Interpreting statistical network models typically involves interpreting individual edge parameters. If the network model is a Gaussian Graphical Model (GGM), the interpretation is relatively simple: the pairwise interaction parameters are partial correlations, which indicate conditional linear relationships and vary from -1 to 1. Using the standard deviations of the two involved variables, the partial correlation can also be transformed into a linear regression coefficient (see for example here). However, when studying interactions involving categorical variables, such as in an Ising model or a Mixed Graphical Model (MGM), the parameters are not limited to a certain range and their interpretation is less intuitive. In these situations it may be helpful to report the interactions between variables in terms of odds ratios.
Researchers are often interested in comparing statistical network models across groups. For example, Fritz and colleagues compared the relations between resilience factors in a network model for adolescents who did experience childhood adversity to those who did not. Several methods are already available to perform such comparisons. The Network Comparison Test (NCT) performs a permutation test to decide for each parameter whether it differs across two groups. The Fused Graphical Lasso (FGL) uses a lasso penalty to estimate group differences in Gaussian Graphical Models (GGMs). And the BGGM package allows one to test and estimate differences in GGMs in a Bayesian setting. In a recent preprint, I proposed an additional method based on moderation analysis which has the advantage that it can be applied to essentially any network model and at the same time allows for comparisons across more than two groups.
Models for individual subjects are becoming increasingly popular in psychological research. One reason is that it is difficult to make inferences from between-person data to within-person processes. Another is that time series obtained from individuals are becoming increasingly available due to the ubiquity of mobile devices. The central goal of so-called idiographic modeling is to tap into the within-person dynamics underlying psychological phenomena. With this goal in mind many researchers have set out to analyze the multivariate dependencies in within-person time series. The most simple and most popular model for such dependencies is the first-order Vector Autoregressive (VAR) model, in which each variable at the current time point is predicted by (a linear function of) all variables (including itself) at the previous time point.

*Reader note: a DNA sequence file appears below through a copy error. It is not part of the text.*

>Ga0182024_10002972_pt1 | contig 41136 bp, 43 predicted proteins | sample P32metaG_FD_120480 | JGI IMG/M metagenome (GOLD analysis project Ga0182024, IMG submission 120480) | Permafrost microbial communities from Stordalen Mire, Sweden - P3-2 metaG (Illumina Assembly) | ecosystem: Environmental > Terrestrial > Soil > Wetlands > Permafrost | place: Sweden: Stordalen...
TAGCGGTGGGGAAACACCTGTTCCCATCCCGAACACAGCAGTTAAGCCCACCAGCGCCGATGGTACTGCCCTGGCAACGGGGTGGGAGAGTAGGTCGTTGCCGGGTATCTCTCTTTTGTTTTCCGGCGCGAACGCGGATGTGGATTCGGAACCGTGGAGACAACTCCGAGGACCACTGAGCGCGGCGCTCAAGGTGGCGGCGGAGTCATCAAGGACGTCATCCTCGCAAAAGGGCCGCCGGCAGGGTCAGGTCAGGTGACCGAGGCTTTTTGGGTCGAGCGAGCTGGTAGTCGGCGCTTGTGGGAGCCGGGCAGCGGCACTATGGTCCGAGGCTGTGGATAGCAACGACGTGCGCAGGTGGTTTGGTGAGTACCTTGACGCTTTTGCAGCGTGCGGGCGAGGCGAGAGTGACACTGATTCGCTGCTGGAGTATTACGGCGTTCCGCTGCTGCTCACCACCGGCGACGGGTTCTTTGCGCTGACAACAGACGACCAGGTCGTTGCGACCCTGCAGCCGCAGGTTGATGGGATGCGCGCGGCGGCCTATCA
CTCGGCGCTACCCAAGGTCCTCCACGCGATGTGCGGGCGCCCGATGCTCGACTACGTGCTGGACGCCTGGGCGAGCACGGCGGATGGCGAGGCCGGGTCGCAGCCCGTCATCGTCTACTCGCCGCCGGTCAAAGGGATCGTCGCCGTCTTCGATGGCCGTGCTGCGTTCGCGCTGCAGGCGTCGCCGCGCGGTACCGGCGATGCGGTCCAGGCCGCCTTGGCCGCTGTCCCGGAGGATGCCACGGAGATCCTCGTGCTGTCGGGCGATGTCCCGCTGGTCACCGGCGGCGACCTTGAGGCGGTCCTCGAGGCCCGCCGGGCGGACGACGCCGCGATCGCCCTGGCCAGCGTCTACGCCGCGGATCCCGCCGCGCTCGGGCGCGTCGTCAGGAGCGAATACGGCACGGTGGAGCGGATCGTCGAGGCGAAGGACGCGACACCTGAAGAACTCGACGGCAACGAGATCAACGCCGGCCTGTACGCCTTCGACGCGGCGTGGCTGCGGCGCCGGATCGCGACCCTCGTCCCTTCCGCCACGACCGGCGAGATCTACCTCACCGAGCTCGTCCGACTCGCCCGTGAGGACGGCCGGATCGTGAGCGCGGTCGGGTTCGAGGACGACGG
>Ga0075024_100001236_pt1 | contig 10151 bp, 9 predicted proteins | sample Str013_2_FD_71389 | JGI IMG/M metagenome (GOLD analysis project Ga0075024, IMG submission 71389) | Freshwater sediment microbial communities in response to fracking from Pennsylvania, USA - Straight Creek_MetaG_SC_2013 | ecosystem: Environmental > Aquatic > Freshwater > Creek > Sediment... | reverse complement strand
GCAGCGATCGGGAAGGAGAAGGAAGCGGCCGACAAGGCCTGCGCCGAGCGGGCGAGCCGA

Statistical network models have become a popular exploratory data analysis tool in psychology and related disciplines that allow to study relations between variables. The most popular models in this emerging literature are the binary-valued Ising model and the multivariate Gaussian distribution for continuous variables, which both model interactions between pairs of variables. In these pairwise models, the interaction between any pair of variables A and B is a constant and therefore does not depend on the values of any of the variables in the model. Put differently, none of the pairwise interactions is moderated. However, in the highly complex and contextualized fields like psychology, such moderation effects are often plausible. In this blog post, I show how to fit, analyze, visualize and assess the stability of Moderated Network Models for continuous data with the R-package mgm.